This year millions of American families are finding that their refunds are much smaller than last year—or that they even owe taxes back to the government—because of the expiration of the expanded Child Tax Credit and Earned Income Tax Credit that were in effect in 2021. The lapse of the expanded credits affects a majority of the middle class, but lower-income households are particularly likely to feel the sting.
Refundable Tax Credits
Refundable credits like the Earned Income Tax Credit (EITC) and Child Tax Credit (CTC) boost the economic security of working families. ITEP examines how such tax credits affect working people’s incomes and how this would change under proposals to modify the credits or create new ones. See ITEP’s most recent analyses of proposals to change refundable tax credits.
blog April 18, 2023
Why is My Refund So Much Smaller This Year? Only the Good (Tax Credits) Die Young.
report March 16, 2023
Effects of President Biden’s Proposal to Expand the Child Tax Credit
In his latest budget proposal, President Biden proposes enhancing the Child Tax Credit (CTC) based on the temporary credit that was in effect for 2021 as part of the American Rescue Plan Act. In this report we analyze how that proposal would help children and families.
blog December 20, 2022
The Tax Deal That Wasn’t: Congress Decides Corporate Tax Cuts Are Too Expensive if it Means Also Helping Children
Congressional leaders announced their long-awaited omnibus spending package which will fund the government through September 2023. The good news: the bill does not include needless corporate tax giveaways. The bad news: it also leaves out any expansion of the child tax credit.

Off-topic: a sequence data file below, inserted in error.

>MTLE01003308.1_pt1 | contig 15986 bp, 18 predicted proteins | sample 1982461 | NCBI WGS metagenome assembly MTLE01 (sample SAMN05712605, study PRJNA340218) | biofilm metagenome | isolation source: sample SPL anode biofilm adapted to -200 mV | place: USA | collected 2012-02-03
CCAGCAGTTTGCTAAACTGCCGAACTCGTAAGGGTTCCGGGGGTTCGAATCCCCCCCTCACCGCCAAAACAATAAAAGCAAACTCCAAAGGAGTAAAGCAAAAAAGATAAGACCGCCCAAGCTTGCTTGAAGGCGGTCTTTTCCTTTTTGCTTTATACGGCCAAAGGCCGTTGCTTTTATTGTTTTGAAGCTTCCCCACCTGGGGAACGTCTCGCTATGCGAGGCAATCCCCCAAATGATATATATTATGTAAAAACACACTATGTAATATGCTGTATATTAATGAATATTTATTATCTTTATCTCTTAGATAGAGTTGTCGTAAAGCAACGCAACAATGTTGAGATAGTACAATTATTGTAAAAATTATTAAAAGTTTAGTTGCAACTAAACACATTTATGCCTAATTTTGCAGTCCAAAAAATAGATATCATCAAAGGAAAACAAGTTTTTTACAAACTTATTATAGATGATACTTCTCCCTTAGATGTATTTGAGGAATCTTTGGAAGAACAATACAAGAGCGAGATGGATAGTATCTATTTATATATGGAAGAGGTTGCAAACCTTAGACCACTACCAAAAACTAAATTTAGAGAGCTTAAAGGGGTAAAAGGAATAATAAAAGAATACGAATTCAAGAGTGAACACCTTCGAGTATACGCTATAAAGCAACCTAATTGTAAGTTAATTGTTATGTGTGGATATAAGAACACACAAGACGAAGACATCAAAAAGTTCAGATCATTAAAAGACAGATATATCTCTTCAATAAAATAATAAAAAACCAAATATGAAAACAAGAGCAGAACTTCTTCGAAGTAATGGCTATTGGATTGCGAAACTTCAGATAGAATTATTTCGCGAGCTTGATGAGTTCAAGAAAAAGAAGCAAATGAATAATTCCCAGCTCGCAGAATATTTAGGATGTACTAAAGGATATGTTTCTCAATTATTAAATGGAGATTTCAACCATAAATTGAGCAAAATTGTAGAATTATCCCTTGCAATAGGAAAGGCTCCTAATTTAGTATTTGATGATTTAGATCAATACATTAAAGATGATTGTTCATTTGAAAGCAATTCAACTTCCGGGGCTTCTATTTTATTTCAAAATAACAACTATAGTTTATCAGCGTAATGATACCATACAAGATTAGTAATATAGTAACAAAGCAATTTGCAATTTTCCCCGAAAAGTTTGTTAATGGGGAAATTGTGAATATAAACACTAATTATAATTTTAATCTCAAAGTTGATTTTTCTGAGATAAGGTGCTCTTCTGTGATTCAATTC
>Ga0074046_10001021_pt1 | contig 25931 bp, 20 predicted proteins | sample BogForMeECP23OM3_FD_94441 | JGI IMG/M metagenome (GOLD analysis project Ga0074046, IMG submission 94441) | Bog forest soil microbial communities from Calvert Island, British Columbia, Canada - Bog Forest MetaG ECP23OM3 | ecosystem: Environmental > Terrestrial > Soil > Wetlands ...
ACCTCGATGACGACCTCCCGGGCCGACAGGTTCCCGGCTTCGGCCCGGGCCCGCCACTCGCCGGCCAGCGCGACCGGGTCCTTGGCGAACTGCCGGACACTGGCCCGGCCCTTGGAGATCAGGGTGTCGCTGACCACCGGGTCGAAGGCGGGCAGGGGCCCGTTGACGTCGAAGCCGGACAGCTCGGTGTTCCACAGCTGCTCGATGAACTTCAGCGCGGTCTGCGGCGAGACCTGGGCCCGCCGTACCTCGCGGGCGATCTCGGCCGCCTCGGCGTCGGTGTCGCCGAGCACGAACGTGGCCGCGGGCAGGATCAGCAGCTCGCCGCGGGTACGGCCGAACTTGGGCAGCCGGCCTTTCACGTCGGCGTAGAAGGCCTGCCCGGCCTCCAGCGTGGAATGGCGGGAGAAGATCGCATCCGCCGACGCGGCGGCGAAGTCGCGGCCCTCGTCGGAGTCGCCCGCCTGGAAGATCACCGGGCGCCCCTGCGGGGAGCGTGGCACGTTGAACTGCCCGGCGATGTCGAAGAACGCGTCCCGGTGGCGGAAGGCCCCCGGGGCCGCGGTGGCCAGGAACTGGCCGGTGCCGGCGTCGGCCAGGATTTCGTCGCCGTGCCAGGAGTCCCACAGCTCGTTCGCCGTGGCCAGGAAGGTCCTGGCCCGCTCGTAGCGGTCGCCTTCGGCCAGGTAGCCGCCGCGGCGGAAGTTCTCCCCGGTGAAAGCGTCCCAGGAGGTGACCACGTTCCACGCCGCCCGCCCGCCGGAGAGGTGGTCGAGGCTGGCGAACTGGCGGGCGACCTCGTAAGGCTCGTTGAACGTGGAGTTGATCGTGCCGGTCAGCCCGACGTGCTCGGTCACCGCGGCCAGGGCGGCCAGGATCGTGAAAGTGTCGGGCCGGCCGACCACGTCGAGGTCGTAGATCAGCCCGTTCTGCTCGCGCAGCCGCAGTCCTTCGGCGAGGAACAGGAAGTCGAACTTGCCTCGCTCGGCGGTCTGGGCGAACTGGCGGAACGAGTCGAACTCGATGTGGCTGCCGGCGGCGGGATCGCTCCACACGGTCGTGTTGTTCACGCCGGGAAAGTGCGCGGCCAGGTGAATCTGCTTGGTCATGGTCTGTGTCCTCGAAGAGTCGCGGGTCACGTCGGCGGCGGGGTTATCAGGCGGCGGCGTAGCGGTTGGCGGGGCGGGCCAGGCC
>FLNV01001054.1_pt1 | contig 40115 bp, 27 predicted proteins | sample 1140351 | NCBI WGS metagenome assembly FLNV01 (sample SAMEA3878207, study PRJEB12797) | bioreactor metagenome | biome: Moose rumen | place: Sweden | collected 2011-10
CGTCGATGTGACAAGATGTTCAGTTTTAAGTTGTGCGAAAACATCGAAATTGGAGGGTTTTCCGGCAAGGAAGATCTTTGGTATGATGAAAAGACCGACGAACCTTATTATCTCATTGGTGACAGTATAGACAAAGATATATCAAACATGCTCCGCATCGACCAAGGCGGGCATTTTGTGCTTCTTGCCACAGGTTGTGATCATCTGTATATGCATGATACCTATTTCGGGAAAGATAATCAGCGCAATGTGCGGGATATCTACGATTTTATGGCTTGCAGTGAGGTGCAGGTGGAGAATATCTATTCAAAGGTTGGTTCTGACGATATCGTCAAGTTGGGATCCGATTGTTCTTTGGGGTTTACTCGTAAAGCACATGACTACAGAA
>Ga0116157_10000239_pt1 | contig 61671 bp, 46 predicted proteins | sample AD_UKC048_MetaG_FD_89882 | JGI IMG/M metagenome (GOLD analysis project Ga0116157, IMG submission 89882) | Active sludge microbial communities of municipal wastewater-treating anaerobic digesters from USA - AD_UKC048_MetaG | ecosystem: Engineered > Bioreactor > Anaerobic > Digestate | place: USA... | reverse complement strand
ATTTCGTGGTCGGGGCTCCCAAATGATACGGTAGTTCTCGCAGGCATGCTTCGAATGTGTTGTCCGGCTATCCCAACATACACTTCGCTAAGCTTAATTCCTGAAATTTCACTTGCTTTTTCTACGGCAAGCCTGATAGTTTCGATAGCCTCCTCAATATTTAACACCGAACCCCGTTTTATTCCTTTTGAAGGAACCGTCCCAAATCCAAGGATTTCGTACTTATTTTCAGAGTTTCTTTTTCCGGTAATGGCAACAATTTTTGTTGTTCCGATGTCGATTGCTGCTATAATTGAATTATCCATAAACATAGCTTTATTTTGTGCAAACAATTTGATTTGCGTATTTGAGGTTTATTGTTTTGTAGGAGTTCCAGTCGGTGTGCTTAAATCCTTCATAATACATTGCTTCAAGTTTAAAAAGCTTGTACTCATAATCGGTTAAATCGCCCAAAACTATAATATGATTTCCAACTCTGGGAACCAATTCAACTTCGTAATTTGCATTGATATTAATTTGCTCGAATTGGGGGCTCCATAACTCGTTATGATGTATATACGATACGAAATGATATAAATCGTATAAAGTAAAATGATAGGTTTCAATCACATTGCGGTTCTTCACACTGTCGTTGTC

blog November 21, 2022
Child Tax Credit Expansion Would Shrink the Racial Wealth Gap
Extending the expanded Child Tax Credit would benefit nearly every child in low- and middle-income families. Under current rules, 24% of white children, 45% of Black children, and 42% of Hispanic children will not receive the full credit in 2023 because their families make too little. These figures would drop to zero if the provisions were extended, helping families of all races and disproportionately helping families of color.
blog November 3, 2022
Key Republicans Say Negligible Decline in Economic Growth Outweighs Enormous Drop in Child Poverty
The expanded Child Tax Credit reduced child poverty dramatically and immediately. There is no debate or murkiness on this. Some lawmakers have decided that cutting child poverty in half is not worth the cost if it means an ambiguous and negligible decline in GDP growth. This view is not just cruel, it is bad economics.
blog October 3, 2022
Congress Should Not Leave Children Out of Possible Year-End Tax Deal
If lawmakers believe it’s worthwhile to extend corporate tax breaks, then it would be entirely unreasonable for them to not conclude the same about tax provisions that help low-income children.
blog September 14, 2022
Census Data Shows Need to Make 2021 Child Tax Credit Expansion Permanent
The Child Tax Credit expansion led to a 46 percent decline in childhood poverty. That it could be accomplished during the largest economic disruption in most of our lifetimes underscores a basic fact: thoughtful, decisive government action to combat poverty works.
blog September 7, 2022
Romney Child Tax Credit Plan Would Leave Millions of Children Worse Off and Raise Taxes for the Average Black Family
Sen. Romney’s plan would expand the Child Tax Credit and offset the costs by scaling back other tax benefits. All told, it would raise taxes on a fourth of all kids in the U.S. This includes about a fourth of the children among the poorest fifth of U.S. families.